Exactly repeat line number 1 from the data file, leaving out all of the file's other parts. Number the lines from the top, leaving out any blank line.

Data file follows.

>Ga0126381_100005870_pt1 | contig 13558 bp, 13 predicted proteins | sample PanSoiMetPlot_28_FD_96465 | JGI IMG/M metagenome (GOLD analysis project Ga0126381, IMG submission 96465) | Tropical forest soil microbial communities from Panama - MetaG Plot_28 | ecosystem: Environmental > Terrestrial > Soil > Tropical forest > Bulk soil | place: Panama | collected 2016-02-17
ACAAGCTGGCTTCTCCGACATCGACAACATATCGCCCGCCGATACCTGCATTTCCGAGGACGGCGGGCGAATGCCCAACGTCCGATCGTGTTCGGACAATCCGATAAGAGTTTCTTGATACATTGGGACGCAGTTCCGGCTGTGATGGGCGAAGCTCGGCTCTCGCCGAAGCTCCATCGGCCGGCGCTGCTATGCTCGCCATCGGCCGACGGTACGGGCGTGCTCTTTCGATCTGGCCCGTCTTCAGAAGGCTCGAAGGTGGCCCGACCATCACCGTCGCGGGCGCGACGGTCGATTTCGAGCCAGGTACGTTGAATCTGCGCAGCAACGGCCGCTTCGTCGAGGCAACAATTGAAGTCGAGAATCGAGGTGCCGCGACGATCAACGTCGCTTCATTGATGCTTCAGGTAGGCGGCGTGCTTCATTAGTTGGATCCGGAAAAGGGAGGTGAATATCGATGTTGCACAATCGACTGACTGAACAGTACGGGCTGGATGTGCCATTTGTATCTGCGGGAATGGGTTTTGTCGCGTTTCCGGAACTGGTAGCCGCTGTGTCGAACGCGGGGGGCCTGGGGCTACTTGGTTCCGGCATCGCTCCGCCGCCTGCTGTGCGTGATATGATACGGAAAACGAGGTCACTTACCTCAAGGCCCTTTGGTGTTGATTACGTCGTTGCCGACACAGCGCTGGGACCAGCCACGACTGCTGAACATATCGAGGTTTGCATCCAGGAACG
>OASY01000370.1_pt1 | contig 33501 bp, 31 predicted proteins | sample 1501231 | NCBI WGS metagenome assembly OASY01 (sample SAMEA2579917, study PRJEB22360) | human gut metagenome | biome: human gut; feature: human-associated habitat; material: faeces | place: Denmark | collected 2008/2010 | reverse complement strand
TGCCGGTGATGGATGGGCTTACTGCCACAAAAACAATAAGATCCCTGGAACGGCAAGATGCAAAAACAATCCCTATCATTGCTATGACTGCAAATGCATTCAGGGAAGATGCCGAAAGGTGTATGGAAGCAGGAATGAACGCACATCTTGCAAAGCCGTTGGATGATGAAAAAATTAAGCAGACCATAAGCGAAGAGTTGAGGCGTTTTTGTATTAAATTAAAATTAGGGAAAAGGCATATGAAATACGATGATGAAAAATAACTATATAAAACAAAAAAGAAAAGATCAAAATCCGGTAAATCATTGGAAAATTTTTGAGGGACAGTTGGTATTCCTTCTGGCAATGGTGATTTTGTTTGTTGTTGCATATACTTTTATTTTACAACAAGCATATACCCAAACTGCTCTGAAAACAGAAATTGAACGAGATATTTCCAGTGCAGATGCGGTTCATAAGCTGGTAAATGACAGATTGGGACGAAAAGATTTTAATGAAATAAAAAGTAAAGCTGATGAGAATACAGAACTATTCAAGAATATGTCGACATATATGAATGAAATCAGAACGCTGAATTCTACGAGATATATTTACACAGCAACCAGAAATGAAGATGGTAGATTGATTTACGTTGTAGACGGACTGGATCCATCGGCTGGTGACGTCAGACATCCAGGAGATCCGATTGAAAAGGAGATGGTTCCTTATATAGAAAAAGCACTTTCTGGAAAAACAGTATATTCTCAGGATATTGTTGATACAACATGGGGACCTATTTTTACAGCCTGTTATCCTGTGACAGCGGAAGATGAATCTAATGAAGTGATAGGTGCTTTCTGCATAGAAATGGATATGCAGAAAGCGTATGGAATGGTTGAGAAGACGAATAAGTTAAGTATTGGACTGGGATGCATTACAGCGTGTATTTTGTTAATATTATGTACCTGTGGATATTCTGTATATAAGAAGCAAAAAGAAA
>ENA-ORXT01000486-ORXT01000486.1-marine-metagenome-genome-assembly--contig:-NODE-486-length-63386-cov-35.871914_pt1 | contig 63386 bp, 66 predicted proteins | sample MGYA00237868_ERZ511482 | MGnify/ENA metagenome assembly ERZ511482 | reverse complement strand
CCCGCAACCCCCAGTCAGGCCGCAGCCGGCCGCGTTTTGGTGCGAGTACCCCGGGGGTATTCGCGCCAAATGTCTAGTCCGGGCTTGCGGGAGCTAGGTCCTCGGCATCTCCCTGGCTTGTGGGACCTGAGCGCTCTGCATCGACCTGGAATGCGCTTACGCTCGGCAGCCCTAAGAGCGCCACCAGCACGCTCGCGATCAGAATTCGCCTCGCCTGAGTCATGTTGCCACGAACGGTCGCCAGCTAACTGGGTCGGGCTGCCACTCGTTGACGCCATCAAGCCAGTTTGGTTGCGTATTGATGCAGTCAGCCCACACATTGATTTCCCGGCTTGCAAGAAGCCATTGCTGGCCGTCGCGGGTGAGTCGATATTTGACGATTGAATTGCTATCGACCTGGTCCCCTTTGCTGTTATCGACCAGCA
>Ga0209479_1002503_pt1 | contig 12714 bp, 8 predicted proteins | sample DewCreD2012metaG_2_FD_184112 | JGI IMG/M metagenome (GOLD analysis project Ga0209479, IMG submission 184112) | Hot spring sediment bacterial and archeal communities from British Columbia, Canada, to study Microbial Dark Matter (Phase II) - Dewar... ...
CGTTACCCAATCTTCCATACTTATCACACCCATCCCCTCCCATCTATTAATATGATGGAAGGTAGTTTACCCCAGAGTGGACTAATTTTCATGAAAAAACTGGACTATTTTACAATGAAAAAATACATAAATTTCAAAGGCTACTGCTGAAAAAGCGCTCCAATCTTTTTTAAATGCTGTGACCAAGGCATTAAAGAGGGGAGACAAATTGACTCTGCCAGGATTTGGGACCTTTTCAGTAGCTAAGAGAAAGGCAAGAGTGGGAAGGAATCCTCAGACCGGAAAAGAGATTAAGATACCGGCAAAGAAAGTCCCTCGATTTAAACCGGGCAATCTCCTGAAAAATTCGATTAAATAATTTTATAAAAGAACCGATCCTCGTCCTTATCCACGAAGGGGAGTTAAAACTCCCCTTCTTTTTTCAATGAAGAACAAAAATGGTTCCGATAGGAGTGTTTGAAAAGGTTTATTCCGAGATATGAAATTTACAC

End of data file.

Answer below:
>Ga0126381_100005870_pt1 | contig 13558 bp, 13 predicted proteins | sample PanSoiMetPlot_28_FD_96465 | JGI IMG/M metagenome (GOLD analysis project Ga0126381, IMG submission 96465) | Tropical forest soil microbial communities from Panama - MetaG Plot_28 | ecosystem: Environmental > Terrestrial > Soil > Tropical forest > Bulk soil | place: Panama | collected 2016-02-17